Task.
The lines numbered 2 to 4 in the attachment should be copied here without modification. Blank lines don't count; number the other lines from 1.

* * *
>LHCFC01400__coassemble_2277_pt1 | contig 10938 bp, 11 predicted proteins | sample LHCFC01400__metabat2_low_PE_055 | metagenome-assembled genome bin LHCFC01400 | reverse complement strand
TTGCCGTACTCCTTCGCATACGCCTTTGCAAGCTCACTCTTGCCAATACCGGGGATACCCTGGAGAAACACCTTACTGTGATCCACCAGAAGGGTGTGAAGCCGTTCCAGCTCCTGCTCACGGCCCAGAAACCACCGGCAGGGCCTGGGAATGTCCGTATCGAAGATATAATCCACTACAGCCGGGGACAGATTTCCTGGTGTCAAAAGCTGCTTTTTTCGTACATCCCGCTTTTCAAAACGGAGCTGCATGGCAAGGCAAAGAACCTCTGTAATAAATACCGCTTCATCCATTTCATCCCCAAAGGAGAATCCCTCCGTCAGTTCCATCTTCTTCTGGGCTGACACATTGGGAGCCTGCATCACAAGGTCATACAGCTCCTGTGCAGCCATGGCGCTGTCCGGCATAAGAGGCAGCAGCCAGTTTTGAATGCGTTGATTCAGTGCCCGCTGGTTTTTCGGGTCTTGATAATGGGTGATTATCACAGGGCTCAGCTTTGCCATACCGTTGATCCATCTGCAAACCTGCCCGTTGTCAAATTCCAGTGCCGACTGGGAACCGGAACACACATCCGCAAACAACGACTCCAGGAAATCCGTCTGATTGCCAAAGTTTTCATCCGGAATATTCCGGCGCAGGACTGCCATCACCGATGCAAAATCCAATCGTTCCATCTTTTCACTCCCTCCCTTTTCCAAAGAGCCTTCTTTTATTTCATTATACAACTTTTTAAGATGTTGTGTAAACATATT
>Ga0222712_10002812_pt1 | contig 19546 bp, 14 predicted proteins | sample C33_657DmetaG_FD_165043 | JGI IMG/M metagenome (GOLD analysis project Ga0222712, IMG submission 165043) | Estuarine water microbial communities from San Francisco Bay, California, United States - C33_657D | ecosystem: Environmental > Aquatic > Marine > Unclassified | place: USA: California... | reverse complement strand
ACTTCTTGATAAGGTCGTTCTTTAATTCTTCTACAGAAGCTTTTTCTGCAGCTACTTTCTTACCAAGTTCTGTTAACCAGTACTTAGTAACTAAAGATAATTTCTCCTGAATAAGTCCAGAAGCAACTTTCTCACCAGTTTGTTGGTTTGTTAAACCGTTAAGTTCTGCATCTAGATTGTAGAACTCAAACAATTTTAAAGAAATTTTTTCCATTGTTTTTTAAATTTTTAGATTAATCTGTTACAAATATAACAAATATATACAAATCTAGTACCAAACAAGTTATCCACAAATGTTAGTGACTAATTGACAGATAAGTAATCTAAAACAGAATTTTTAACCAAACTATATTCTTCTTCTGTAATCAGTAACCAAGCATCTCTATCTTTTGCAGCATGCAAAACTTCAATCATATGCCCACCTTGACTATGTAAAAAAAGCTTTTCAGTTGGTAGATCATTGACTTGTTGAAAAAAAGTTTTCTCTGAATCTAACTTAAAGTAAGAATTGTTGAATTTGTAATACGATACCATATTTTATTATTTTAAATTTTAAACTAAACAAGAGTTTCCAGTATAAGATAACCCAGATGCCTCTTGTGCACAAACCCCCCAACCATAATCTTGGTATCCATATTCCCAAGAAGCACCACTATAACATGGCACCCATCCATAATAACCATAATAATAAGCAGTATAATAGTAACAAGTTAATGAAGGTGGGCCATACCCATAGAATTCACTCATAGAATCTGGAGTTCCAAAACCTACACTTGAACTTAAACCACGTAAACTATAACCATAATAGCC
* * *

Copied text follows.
TTGCCGTACTCCTTCGCATACGCCTTTGCAAGCTCACTCTTGCCAATACCGGGGATACCCTGGAGAAACACCTTACTGTGATCCACCAGAAGGGTGTGAAGCCGTTCCAGCTCCTGCTCACGGCCCAGAAACCACCGGCAGGGCCTGGGAATGTCCGTATCGAAGATATAATCCACTACAGCCGGGGACAGATTTCCTGGTGTCAAAAGCTGCTTTTTTCGTACATCCCGCTTTTCAAAACGGAGCTGCATGGCAAGGCAAAGAACCTCTGTAATAAATACCGCTTCATCCATTTCATCCCCAAAGGAGAATCCCTCCGTCAGTTCCATCTTCTTCTGGGCTGACACATTGGGAGCCTGCATCACAAGGTCATACAGCTCCTGTGCAGCCATGGCGCTGTCCGGCATAAGAGGCAGCAGCCAGTTTTGAATGCGTTGATTCAGTGCCCGCTGGTTTTTCGGGTCTTGATAATGGGTGATTATCACAGGGCTCAGCTTTGCCATACCGTTGATCCATCTGCAAACCTGCCCGTTGTCAAATTCCAGTGCCGACTGGGAACCGGAACACACATCCGCAAACAACGACTCCAGGAAATCCGTCTGATTGCCAAAGTTTTCATCCGGAATATTCCGGCGCAGGACTGCCATCACCGATGCAAAATCCAATCGTTCCATCTTTTCACTCCCTCCCTTTTCCAAAGAGCCTTCTTTTATTTCATTATACAACTTTTTAAGATGTTGTGTAAACATATT
>Ga0222712_10002812_pt1 | contig 19546 bp, 14 predicted proteins | sample C33_657DmetaG_FD_165043 | JGI IMG/M metagenome (GOLD analysis project Ga0222712, IMG submission 165043) | Estuarine water microbial communities from San Francisco Bay, California, United States - C33_657D | ecosystem: Environmental > Aquatic > Marine > Unclassified | place: USA: California... | reverse complement strand
ACTTCTTGATAAGGTCGTTCTTTAATTCTTCTACAGAAGCTTTTTCTGCAGCTACTTTCTTACCAAGTTCTGTTAACCAGTACTTAGTAACTAAAGATAATTTCTCCTGAATAAGTCCAGAAGCAACTTTCTCACCAGTTTGTTGGTTTGTTAAACCGTTAAGTTCTGCATCTAGATTGTAGAACTCAAACAATTTTAAAGAAATTTTTTCCATTGTTTTTTAAATTTTTAGATTAATCTGTTACAAATATAACAAATATATACAAATCTAGTACCAAACAAGTTATCCACAAATGTTAGTGACTAATTGACAGATAAGTAATCTAAAACAGAATTTTTAACCAAACTATATTCTTCTTCTGTAATCAGTAACCAAGCATCTCTATCTTTTGCAGCATGCAAAACTTCAATCATATGCCCACCTTGACTATGTAAAAAAAGCTTTTCAGTTGGTAGATCATTGACTTGTTGAAAAAAAGTTTTCTCTGAATCTAACTTAAAGTAAGAATTGTTGAATTTGTAATACGATACCATATTTTATTATTTTAAATTTTAAACTAAACAAGAGTTTCCAGTATAAGATAACCCAGATGCCTCTTGTGCACAAACCCCCCAACCATAATCTTGGTATCCATATTCCCAAGAAGCACCACTATAACATGGCACCCATCCATAATAACCATAATAATAAGCAGTATAATAGTAACAAGTTAATGAAGGTGGGCCATACCCATAGAATTCACTCATAGAATCTGGAGTTCCAAAACCTACACTTGAACTTAAACCACGTAAACTATAACCATAATAGCC